Here's some notes and observations on the Philadelphia Eagles' third game under Chip Kelly, as they took on the Jacksonville Jaguars at EverBank Field.

They Get an A:

Four days after losing the quarterback battle, Nick Foles looked far more comfortable on Saturday night, leading a 99-yard, lead-taking touchdown drive. Granted, Jacksonville's backups were in, but Foles also did it with back-ups around him. The touches on his throws were there, and his ease in the up-tempo offense bodes well if he becomes starter down the line.

On the wide receiver front, DeSean Jackson drew lots of zone coverage his way, and hauled in three grabs with good effort in breaking off of rookie Dwayne Gratz. Jackson's as effective as the tight ends in terms of spreading the field so that the QBs can punch with short passes. Jason Avant, as usual, came through with clutch plays, namely a highlight-reel one-handed catch off of a tipped pass.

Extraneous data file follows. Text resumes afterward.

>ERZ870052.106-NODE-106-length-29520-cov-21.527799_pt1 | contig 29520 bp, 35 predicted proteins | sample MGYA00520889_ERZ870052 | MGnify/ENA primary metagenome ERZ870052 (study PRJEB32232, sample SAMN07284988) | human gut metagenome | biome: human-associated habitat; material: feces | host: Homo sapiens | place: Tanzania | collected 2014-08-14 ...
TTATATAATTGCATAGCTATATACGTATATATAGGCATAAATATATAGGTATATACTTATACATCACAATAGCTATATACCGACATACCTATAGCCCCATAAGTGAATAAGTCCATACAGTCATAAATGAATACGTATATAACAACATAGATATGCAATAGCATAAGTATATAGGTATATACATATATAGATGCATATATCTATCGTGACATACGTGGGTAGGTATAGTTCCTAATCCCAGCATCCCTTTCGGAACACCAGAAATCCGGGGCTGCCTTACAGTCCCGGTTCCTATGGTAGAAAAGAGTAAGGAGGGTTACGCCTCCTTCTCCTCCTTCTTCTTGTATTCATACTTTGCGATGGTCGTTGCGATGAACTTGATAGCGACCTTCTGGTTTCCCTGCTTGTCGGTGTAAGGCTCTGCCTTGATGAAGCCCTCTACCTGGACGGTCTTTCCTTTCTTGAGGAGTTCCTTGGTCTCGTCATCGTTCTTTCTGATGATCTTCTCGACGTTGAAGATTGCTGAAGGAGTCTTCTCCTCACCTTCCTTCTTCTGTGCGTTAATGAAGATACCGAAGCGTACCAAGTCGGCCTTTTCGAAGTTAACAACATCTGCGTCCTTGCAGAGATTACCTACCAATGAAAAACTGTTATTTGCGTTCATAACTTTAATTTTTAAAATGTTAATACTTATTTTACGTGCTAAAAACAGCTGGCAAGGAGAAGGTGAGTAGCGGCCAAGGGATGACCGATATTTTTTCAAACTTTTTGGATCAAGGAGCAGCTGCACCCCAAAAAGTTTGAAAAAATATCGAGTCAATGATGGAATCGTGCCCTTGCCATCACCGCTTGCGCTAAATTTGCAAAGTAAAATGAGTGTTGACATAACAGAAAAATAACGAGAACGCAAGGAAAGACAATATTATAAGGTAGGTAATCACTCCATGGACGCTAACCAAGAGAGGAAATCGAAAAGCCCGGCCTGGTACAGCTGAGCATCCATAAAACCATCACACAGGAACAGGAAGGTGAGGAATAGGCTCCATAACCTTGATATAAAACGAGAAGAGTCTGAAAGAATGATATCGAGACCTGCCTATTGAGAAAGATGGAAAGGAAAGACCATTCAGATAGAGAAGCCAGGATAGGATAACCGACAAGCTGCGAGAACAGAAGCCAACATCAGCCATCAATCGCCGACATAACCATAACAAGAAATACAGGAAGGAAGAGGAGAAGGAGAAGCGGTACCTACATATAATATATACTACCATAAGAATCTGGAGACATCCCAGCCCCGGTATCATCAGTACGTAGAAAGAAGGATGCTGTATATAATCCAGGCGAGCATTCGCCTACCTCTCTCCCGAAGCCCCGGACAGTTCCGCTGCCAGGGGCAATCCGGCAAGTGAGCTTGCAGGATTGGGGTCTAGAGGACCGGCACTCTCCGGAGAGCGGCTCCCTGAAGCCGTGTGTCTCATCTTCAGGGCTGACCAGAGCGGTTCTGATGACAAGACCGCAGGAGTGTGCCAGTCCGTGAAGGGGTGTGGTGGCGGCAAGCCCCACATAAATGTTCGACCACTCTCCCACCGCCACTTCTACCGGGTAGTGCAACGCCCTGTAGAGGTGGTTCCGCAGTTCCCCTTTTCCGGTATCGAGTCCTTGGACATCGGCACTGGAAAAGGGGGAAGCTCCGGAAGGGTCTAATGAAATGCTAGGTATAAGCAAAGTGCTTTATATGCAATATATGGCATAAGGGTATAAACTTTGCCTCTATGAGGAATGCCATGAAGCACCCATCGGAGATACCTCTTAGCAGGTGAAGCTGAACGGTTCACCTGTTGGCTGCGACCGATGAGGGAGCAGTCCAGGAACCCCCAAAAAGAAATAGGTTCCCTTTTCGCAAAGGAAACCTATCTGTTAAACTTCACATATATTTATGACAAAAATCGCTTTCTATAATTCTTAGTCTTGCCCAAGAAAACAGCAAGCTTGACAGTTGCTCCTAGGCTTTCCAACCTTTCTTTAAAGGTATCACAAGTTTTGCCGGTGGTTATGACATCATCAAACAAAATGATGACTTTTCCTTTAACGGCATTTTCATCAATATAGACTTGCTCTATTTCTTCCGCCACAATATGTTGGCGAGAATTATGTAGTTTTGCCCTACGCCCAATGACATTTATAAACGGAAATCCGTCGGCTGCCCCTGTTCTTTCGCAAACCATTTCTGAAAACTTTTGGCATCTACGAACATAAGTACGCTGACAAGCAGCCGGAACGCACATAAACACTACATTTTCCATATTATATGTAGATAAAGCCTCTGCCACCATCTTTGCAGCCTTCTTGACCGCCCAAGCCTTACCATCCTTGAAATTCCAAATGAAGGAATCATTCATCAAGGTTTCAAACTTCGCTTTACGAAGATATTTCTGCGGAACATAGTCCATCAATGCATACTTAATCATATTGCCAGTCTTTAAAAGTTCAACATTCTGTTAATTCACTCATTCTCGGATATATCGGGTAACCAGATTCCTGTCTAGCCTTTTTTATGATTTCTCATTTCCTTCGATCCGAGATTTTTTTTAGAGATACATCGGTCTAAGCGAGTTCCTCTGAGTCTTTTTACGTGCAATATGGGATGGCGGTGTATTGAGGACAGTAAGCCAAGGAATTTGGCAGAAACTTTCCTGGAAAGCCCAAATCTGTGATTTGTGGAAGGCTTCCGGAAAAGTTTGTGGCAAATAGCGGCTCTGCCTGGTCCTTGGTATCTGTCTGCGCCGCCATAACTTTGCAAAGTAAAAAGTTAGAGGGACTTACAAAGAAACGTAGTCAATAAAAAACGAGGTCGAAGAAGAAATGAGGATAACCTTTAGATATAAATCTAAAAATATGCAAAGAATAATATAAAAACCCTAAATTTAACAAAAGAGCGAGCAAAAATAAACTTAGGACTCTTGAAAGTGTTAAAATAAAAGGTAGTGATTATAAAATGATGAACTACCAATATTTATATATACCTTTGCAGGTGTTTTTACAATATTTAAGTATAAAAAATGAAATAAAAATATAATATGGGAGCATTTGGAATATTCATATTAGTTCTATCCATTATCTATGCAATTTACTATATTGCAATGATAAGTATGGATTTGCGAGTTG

Brent Celek was the most reliable offensive player in the end, coming through as the safety valve when Vick was in trouble. He had four catches in all, and fought hard after the catch for more yards. The notion that he'll yield grabs with the crowded tight end corps diminishes when Chip Kelly sees his dependability under pressure.

For all of the bad plays by the D, there were a number of silver linings. Fletcher Cox had a strong showing, consisting of finishing plays and making an aggressive lunge to prevent Chad Henne from running for a first down. Cox is also improving at adjusting to the run. Can someone explain why Vinny Curry is whittling away with the second team? Nobody on the Eagles explodes off the line, and toward the ball, like him. What is the holdup?